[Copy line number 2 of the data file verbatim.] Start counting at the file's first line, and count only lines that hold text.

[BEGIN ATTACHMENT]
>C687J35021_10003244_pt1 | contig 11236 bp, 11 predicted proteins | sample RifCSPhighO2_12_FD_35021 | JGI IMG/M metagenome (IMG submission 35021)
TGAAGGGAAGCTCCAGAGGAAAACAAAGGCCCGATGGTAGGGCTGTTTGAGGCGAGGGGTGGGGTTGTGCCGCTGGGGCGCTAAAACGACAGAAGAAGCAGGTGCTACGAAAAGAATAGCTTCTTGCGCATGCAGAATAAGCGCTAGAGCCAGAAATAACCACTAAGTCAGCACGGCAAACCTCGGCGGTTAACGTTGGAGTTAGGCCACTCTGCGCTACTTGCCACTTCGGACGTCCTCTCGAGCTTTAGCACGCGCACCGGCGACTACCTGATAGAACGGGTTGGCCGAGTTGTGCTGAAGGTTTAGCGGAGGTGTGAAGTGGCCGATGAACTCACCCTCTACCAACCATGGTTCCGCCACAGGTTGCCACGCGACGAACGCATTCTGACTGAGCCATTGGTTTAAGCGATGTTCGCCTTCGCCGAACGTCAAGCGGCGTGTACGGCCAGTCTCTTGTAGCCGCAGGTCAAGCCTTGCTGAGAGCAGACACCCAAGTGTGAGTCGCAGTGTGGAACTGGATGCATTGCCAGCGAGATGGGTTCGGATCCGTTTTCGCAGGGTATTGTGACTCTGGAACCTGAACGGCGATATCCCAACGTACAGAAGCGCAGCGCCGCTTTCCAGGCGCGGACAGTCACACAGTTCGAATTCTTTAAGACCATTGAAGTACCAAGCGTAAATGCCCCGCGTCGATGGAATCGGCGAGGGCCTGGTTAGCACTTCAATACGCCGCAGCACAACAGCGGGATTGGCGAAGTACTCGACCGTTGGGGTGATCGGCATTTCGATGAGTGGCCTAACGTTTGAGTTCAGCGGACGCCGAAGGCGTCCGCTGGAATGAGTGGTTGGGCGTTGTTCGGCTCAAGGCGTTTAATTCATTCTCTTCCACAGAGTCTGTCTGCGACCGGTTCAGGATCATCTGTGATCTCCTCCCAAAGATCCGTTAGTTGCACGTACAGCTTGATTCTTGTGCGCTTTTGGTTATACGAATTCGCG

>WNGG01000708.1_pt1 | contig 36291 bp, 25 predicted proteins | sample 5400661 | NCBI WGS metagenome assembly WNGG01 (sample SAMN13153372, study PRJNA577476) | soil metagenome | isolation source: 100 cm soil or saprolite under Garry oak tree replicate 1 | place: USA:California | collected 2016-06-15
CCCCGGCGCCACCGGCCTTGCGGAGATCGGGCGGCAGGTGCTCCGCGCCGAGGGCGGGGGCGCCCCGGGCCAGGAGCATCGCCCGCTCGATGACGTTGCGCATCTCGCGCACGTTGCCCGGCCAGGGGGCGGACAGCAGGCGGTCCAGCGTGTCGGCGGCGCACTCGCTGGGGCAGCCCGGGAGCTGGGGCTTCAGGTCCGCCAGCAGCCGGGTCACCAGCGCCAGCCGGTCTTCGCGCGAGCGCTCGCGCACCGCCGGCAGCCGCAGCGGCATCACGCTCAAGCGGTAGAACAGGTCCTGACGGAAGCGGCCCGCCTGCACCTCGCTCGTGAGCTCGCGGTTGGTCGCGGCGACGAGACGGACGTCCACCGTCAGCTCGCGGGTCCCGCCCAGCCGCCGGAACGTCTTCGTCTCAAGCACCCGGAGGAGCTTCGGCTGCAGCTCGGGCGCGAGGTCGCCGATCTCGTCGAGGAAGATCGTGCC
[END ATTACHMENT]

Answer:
TGAAGGGAAGCTCCAGAGGAAAACAAAGGCCCGATGGTAGGGCTGTTTGAGGCGAGGGGTGGGGTTGTGCCGCTGGGGCGCTAAAACGACAGAAGAAGCAGGTGCTACGAAAAGAATAGCTTCTTGCGCATGCAGAATAAGCGCTAGAGCCAGAAATAACCACTAAGTCAGCACGGCAAACCTCGGCGGTTAACGTTGGAGTTAGGCCACTCTGCGCTACTTGCCACTTCGGACGTCCTCTCGAGCTTTAGCACGCGCACCGGCGACTACCTGATAGAACGGGTTGGCCGAGTTGTGCTGAAGGTTTAGCGGAGGTGTGAAGTGGCCGATGAACTCACCCTCTACCAACCATGGTTCCGCCACAGGTTGCCACGCGACGAACGCATTCTGACTGAGCCATTGGTTTAAGCGATGTTCGCCTTCGCCGAACGTCAAGCGGCGTGTACGGCCAGTCTCTTGTAGCCGCAGGTCAAGCCTTGCTGAGAGCAGACACCCAAGTGTGAGTCGCAGTGTGGAACTGGATGCATTGCCAGCGAGATGGGTTCGGATCCGTTTTCGCAGGGTATTGTGACTCTGGAACCTGAACGGCGATATCCCAACGTACAGAAGCGCAGCGCCGCTTTCCAGGCGCGGACAGTCACACAGTTCGAATTCTTTAAGACCATTGAAGTACCAAGCGTAAATGCCCCGCGTCGATGGAATCGGCGAGGGCCTGGTTAGCACTTCAATACGCCGCAGCACAACAGCGGGATTGGCGAAGTACTCGACCGTTGGGGTGATCGGCATTTCGATGAGTGGCCTAACGTTTGAGTTCAGCGGACGCCGAAGGCGTCCGCTGGAATGAGTGGTTGGGCGTTGTTCGGCTCAAGGCGTTTAATTCATTCTCTTCCACAGAGTCTGTCTGCGACCGGTTCAGGATCATCTGTGATCTCCTCCCAAAGATCCGTTAGTTGCACGTACAGCTTGATTCTTGTGCGCTTTTGGTTATACGAATTCGCG